Don’t Blame God for Tragedy

“Valley Voice” December 25, 2012

Rev. Kev’s colunmn published in The Desert Sun

As Christians celebrate the birth of a child with divine intentions for peace, broken-hearted mothers mourn their children killed by violence.  Globally, the unexpected arrival of drone missiles, mortar rockets and semi-automatic bullets mute the joy of heavenly songs proclaiming peace and good will.  Still, Christmas comes as it will.  This year, the herald for many is more about comfort than joy.  I hope the messengers will live up to the task.

As a Christian and a full-time local pastor, I am often saddened and sometimes outraged by clergy who speak hate and nonsense, especially this time of year.  In our profession, we have ample opportunity to make public statements.  I am reminded by my training that our job is to not make bad things worse.

Sometimes preachers say stupid stuff.  When they are media personalities and publishing moguls, their rant-manure gets spread widely.  This often infuses shallow thinking with perceived deeper meaning and magical thinking is magnified with false credibility.  The silliness becomes common gospel, recycled from televisions and radios to pulpits and dinner tables.

Saying that children are killed because God is not present in public schools or because gays and lesbians marry in some states and press for the same civil right in other states is not silly.   Flailing for a reason like that is a failing of good sense and theological understanding.  It is evil and hurtful.  It fosters the pathology of a sick theology, granting latent permission to some people to commit harm.  We know better.

To look to God for a reason is to shrink from responsibility for human actions.  When a shooter enters a school, a church, or a shopping mall, the hand of God does not clear a path.  When a shooter carries a weapon meant for combat into a place meant for learning, prayer or commerce, the hands of irresponsible lawmakers are all over the place.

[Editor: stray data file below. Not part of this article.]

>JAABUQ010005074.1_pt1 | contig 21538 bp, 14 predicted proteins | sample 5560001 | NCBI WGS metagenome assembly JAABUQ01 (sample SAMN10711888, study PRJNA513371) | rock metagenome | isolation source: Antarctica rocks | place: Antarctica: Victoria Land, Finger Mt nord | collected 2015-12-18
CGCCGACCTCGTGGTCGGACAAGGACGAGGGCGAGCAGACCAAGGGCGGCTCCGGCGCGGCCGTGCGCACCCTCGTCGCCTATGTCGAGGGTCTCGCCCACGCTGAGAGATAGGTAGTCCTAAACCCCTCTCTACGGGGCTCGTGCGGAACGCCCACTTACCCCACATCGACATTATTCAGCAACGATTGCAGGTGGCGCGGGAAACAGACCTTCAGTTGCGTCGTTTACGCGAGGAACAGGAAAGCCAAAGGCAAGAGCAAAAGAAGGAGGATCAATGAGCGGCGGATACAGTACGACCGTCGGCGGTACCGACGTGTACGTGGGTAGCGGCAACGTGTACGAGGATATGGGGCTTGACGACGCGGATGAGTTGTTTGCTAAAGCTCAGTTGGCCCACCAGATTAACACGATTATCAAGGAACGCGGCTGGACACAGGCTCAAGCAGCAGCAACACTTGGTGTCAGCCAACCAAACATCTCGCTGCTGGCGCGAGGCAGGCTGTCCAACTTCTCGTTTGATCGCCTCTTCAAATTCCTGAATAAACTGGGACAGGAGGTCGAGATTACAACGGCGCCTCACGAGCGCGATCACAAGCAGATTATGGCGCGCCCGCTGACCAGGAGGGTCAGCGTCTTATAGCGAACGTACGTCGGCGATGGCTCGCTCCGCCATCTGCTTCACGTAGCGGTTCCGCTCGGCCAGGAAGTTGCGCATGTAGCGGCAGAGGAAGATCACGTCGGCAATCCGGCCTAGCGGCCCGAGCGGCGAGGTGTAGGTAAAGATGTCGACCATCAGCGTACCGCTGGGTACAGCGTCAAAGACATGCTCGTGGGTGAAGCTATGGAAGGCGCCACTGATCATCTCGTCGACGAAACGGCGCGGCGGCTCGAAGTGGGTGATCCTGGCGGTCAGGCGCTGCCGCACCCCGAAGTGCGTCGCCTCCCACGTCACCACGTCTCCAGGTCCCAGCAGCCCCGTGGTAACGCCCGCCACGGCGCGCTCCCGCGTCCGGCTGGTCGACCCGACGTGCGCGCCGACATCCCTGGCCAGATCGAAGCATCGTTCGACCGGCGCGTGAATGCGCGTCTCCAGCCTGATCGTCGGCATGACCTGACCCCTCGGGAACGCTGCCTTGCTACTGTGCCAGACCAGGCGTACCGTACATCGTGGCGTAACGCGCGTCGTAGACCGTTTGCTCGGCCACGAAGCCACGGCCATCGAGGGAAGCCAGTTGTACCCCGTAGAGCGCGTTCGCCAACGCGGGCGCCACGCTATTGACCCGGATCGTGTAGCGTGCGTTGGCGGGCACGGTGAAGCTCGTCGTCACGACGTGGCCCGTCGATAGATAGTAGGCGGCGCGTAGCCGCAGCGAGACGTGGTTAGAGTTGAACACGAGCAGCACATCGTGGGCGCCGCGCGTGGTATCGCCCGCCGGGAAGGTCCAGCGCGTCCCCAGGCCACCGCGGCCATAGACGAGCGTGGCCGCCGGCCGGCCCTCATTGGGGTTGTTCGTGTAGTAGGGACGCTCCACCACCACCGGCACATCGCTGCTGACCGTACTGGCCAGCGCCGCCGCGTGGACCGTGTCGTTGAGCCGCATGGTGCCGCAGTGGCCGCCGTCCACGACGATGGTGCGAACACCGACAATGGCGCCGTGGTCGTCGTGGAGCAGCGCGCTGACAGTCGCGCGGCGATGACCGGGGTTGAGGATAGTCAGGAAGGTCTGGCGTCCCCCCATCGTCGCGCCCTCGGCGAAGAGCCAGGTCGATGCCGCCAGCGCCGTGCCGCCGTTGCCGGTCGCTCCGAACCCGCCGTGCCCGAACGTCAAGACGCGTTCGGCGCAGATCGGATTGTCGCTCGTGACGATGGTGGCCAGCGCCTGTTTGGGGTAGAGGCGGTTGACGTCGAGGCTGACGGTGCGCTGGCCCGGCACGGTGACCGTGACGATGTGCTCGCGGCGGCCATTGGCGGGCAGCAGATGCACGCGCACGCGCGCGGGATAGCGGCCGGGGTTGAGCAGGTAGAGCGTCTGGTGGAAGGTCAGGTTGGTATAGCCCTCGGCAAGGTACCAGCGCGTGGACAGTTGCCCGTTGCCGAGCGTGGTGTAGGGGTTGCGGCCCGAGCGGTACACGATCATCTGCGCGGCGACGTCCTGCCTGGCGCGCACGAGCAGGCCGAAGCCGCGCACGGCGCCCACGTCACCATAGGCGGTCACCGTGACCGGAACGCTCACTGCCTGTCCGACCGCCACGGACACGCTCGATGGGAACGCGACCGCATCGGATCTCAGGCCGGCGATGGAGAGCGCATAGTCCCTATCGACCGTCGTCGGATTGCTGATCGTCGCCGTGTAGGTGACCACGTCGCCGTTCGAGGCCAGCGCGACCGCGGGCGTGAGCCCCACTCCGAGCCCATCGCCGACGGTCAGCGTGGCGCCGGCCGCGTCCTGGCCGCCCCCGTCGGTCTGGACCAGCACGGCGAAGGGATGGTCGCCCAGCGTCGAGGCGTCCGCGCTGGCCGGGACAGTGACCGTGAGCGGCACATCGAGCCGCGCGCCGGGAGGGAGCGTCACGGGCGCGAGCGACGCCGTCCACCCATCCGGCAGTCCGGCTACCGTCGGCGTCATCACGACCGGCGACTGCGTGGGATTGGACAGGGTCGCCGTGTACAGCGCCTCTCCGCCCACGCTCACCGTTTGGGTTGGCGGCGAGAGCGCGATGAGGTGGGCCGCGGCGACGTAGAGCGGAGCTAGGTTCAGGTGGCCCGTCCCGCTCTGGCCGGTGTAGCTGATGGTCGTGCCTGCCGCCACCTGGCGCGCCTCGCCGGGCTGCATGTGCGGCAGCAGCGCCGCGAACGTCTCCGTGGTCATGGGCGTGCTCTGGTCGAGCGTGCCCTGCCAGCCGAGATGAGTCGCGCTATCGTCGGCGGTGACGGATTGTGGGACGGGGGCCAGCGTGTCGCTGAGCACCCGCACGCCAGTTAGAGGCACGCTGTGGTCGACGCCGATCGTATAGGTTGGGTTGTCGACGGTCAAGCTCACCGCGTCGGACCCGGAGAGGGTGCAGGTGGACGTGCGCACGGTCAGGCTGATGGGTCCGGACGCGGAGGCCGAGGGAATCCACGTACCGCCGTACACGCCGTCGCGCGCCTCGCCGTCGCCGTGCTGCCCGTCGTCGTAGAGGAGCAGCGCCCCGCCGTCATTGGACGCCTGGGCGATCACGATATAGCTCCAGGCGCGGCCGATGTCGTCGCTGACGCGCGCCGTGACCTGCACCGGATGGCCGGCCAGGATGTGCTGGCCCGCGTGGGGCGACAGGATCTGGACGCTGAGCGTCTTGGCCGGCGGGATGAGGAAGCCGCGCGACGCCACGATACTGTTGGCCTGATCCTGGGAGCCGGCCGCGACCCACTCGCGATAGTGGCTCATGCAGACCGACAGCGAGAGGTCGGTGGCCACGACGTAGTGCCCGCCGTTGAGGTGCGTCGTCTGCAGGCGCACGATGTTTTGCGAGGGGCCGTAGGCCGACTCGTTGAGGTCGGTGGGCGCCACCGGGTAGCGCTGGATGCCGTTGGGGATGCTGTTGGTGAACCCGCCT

This is how the ancient prophets’ words of “peace, peace; when there is no peace” stay true.  We mouth he words while being incapable or unwilling to commit to act accordingly.  Some will sing that peace begins with us, yet not start for a moment.  As media commentators and elected representatives say this year makes a difference, we can pray that is so and do more.

This time, the candles of Christmas – and recently Chanukah – can move us to live our truth so the lies of hate and bad theology are extinguished.  Rather than twist public policy honoring the rights of citizens into threats, we can hold leaders accountable for the safety of our communities.  When that job is done, future candles will be lit in celebration of peace and good will, not in vigils mourning the loss of innocents.

Citizens of faith and no faith can call upon the Caesars of our day to restore general safety by replacing gun violence with gun safety, war with truce.  Preachers can comfort all with glad tidings that the Divine presence is found in justice and compassion, not judgment and violence.  Mothers near and far do not have to mourn this way.  It remains in the hands of humanity to make the commitments that will protect their hearts.